• I read this book in under a day and i loved it. I love that it made me think of each persons point of view each time I put the book down. I thought of how it must of been like to be Hazel and to have a “hottie” fall in love with you when your are feeling at your worse…and Gus wanting to be the strong one for her, but then he is the one who dies first. The book left me with questions like Hazel had after reading the Imperial affliction, did Hazel’s mother ever finish her MSW, when did Hazel die?, did her parents stay together?

    It was thought provoking as it speaks to something that we will all eventually go through, maybe not of cancer, but we all will die and it sucks and its bullshit. I didn’t see the book as a cancer book but rather a story of the stages of grief. Each character was dealing with it in there own way in various degrees. Some were in denial while others like Issac were angry. I loved this book, not for how it was written, but for how it made me think about life.

  • I really enjoyed this book, even though it took me few chapters to get used to how hazel is presented; the way she was written just didn’t appeal to me at first. I posted a book review on my blog today if anyone wants to read it.

    Overall I thought it was a good piece of YA fiction. I really liked Augusts’s unlit cigarette. I think it gives him some level of control over his health, something he doesn’t really have on a day to day basis. By not lighting the cigarette he’s holding something deadly so close to himself but not giving it the power to calm him.

  • I read this book soon after it came out and I was bawling like a baby! I thought the book was so well written and I loved the nods to other literature like you mentioned. I am excited about the movie and I hope that it lives up to the standard of the book. Since John was on set a lot of the filming and he did the film adaptation I think it should

  • Last year around this time, I was looking for books to read, and my friend suggested this one. I looked at the synopsis and knew I couldn’t read it right then- last year around this time, my Stepdad was very near passing away from cancer. I was glad this book was selected now because, though difficult, reading it was cathartic. I know, as I’m sure many readers here do too, the sound of the breathing machine Hazel slept with and the sight of a hospital bed in the living room. I know what it’s like to see parent dying and think to yourself- well, if at 26 I wasn’t an adult before, I sure have to be one now. A year has passed since my Stepdad’s death, and people, understandably so, seemed to have let it drift… death is a hard thing, and people want you to feel better. I get that. But the thing is that for the people closest, it doesn’t really drift; it’s always there. So reading this book was so timely at a time when I was mad, at the world, I guess, for forgetting. I felt somehow like these fictional characters “got me”, and I them, and it also reminded me of the vastly different ways people understand death- and yet somehow, at the core, the general themes are so similar.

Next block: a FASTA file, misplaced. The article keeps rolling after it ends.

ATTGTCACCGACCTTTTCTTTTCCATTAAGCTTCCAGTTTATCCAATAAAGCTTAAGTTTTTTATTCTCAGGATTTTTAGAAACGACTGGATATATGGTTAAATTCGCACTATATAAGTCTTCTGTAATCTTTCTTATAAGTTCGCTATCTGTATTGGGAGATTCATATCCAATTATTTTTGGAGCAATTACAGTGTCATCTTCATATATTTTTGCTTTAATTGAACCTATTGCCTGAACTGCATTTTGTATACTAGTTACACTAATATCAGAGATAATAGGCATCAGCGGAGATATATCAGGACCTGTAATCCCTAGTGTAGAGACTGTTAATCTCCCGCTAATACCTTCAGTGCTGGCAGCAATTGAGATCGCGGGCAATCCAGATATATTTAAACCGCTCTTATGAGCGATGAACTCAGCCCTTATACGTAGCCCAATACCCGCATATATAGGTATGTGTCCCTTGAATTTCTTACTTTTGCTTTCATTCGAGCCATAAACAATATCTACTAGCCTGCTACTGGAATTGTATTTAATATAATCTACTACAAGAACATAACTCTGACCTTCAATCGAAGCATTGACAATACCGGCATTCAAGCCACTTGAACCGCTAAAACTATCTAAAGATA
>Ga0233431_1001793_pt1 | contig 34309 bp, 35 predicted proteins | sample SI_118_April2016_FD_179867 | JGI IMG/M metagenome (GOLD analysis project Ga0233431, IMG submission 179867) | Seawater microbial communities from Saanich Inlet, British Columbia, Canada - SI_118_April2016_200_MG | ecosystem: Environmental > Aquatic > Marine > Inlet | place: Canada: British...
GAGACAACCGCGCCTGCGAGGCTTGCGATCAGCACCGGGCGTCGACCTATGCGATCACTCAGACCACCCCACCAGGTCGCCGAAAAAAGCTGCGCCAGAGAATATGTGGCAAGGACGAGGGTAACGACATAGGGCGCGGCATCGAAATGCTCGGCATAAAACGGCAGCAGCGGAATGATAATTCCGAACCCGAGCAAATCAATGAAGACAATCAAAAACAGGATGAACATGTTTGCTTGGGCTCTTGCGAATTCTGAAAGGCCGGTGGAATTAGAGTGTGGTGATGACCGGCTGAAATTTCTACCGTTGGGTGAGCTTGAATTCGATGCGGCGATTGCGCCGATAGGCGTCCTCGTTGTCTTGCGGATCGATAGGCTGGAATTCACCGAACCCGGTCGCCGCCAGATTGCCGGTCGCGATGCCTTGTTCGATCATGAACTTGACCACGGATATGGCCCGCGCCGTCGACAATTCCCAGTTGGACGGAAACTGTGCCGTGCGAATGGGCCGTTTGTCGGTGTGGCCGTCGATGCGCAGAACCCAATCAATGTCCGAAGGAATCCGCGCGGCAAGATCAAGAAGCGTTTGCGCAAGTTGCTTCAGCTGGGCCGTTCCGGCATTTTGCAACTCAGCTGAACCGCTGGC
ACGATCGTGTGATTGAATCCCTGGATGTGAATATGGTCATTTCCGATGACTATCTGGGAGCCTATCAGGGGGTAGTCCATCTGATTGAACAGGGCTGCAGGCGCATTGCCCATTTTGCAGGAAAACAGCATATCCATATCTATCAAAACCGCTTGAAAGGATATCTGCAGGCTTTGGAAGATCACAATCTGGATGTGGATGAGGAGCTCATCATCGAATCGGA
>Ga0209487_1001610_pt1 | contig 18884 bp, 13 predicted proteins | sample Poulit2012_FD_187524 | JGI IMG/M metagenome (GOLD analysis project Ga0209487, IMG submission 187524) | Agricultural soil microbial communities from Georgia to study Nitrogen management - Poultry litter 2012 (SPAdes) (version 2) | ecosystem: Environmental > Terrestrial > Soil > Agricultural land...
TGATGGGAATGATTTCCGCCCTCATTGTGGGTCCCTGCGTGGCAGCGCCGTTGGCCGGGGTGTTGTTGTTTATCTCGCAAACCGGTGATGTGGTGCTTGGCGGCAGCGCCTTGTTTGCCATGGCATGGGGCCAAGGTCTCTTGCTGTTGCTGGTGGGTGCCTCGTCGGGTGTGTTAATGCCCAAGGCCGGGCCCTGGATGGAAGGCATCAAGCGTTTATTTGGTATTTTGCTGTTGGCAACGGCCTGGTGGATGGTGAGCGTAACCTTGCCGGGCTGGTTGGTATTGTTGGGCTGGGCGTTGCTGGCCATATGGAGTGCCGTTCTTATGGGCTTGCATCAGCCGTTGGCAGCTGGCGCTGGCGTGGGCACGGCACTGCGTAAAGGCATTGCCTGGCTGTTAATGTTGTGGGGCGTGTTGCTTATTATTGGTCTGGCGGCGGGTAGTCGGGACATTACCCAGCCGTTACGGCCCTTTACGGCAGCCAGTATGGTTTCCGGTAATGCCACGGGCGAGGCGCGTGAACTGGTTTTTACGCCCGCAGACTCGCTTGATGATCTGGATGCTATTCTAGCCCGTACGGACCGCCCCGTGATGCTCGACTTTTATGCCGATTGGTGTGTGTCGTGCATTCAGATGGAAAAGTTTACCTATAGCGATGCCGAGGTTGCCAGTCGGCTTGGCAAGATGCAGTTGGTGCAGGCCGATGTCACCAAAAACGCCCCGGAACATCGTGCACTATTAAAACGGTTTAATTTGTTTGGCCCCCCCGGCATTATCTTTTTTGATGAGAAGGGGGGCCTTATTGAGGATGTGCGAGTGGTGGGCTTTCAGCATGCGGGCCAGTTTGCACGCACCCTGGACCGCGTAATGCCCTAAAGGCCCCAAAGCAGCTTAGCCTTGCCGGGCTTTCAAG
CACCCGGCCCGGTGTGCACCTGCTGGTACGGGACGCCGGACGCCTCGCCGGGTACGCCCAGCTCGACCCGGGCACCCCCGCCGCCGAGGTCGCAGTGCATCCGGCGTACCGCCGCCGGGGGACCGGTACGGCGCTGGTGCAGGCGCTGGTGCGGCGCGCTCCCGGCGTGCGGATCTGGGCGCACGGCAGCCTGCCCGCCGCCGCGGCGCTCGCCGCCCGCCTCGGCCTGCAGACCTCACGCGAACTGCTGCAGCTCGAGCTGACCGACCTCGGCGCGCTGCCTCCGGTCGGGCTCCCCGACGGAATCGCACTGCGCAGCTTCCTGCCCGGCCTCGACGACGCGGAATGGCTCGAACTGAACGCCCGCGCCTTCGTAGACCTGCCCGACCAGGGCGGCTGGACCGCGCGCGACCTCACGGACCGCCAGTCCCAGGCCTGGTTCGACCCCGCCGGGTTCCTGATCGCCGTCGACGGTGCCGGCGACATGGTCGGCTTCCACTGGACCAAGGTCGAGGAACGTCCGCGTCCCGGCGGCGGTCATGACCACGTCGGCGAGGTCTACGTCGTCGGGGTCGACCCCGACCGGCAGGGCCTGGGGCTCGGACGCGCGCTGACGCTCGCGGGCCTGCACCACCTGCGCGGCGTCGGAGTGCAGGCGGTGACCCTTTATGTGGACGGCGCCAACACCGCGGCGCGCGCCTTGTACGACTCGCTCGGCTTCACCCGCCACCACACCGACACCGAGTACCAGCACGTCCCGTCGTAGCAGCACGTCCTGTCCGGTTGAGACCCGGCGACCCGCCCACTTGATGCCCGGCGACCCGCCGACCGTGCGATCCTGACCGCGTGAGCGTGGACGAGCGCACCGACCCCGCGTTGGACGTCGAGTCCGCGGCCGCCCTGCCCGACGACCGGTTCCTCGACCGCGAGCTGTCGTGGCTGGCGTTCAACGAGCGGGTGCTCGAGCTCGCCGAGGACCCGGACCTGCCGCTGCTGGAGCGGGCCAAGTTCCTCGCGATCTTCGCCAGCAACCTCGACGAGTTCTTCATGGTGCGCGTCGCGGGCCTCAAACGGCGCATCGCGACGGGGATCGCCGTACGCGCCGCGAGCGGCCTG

It seems odd to put this out there to people I don’t know, but I read this blog every single day, so perhaps it’s not so odd after all 🙂 So thanks for selecting this book, and thanks also for writing this blog, because it brings me happiness every day.

  • When I started the book, I wasn’t sure if I was going to like it, as I had a bit of a struggle immediately connecting. I was wrong. I ended up LOVING the story and was bawling my eyes out at the end. I definitely want to reread this and take my time to savor it.